January 13, 2006

Brokeback Mountain

There are very few movies that I have ever seen that, as soon as the credits rolled, I wanted to watch all over again, immediately. Brokeback Mountain is such a movie.

I would not call Brokeback the best film of the year—Gegen Die Wand belongs in that spot, I think—nor even the best American film—A History of Violence takes that position. Brokeback drags occasionally, but I think that's because it is paced more like an Asian film—there is a certain similarity to Wong Kar Wai's In the Mood for Love, or more so, to Happy Together—rather than something like The Notebook or some other Hollywood tragedy/melodrama.

Honestly, I was expecting a very, very good melodrama when I walked in the theater. So when I walked out, I was a little puzzled, a little thrown off-balance. But I knew one thing for sure. I wish I knew the characters better—all of them, but particularly Ennis Del Mar, Heath Ledger's character. Heath Ledger gives the best performance of the decade, if not more. Ledger creates a Marlboro Man with an infinite depth; every twitch of his mouth, every narrowing of his eyes has an entire world of emotions, thoughts, associations behind it. This is the most complete character work I have ever seen. And I do not think it is too hyperbolic to say that not since Brando has a male actor been this quietly powerful. Ledger is a marvel, and if he were the only good part of the film, I would still count it one of the best of the year.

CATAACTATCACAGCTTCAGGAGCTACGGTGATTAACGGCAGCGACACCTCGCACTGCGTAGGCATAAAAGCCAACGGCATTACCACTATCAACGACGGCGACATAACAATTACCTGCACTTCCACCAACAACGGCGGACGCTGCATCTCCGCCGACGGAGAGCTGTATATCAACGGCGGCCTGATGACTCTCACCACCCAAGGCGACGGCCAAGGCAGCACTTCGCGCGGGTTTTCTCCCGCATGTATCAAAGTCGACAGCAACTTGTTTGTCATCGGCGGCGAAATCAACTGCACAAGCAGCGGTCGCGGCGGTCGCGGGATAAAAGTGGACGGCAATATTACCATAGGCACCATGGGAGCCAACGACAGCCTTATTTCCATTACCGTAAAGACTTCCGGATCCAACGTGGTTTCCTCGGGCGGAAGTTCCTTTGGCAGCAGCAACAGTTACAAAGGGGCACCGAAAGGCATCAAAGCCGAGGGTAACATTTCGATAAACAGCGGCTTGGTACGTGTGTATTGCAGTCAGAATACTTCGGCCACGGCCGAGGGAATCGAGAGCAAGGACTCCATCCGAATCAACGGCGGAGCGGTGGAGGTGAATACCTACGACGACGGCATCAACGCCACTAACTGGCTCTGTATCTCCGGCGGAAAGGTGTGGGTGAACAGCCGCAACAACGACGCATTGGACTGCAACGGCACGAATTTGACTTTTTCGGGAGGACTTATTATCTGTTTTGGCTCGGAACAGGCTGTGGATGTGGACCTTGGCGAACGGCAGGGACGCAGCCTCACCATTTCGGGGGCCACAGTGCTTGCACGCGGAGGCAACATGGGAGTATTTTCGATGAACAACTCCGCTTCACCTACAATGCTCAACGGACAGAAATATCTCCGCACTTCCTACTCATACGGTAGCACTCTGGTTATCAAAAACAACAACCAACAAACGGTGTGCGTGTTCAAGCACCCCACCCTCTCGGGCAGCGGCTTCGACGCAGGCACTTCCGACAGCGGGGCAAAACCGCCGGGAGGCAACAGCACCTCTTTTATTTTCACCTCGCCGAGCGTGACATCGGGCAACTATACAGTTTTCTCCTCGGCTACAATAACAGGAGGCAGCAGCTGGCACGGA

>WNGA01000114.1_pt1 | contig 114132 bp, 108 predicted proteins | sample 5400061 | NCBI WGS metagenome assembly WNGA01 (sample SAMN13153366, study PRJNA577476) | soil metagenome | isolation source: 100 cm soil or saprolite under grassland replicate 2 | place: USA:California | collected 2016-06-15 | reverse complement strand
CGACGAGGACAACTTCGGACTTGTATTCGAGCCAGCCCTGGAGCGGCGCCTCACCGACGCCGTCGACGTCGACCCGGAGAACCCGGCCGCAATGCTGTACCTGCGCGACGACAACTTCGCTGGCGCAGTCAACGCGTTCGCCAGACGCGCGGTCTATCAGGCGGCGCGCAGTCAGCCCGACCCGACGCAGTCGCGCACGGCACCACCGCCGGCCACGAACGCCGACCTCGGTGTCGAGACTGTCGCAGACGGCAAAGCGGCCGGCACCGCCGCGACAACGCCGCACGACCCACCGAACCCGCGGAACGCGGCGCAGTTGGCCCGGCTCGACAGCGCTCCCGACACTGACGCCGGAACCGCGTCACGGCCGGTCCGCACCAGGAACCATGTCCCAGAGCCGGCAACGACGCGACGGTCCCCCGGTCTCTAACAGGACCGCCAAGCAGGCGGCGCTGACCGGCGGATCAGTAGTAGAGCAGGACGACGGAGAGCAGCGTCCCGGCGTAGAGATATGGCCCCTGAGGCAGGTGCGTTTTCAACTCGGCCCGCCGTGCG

But there is a lot more to appreciate. Jake Gyllenhaal gives a great performance, but is unavoidably overshadowed by Ledger. Anne Hathaway plays deliciously against type, a Texan rodeo star who can't keep her shirt on, her mouth off a cigarette, or her hair from ridiculousness. Michelle Williams is not called on for much, but two moments in particular—in bed with Ledger and immediately after observing Ledger and Gyllenhaal kissing—are among the more moving seconds in the film. Then there is the cinematography. I think it is Montana that is called the Big Sky State, but Wyoming's expansiveness is nonpareil. This film is shot gorgeously.

But it is really the characters that made me want to watch it over again. I simply did not want to leave Ennis, but I also wanted to observe all the characters more, try to figure out more, learn more about them, simply watch them interact. Brokeback Mountain is over two hours long, but, like a really good novel, there will never be enough pages or minutes of film to contain the complexities you can observe in a single paragraph or a single close-up in just one character's face. I wish I knew the characters in Brokeback, or at the very least, I wish I could just watch them some more.

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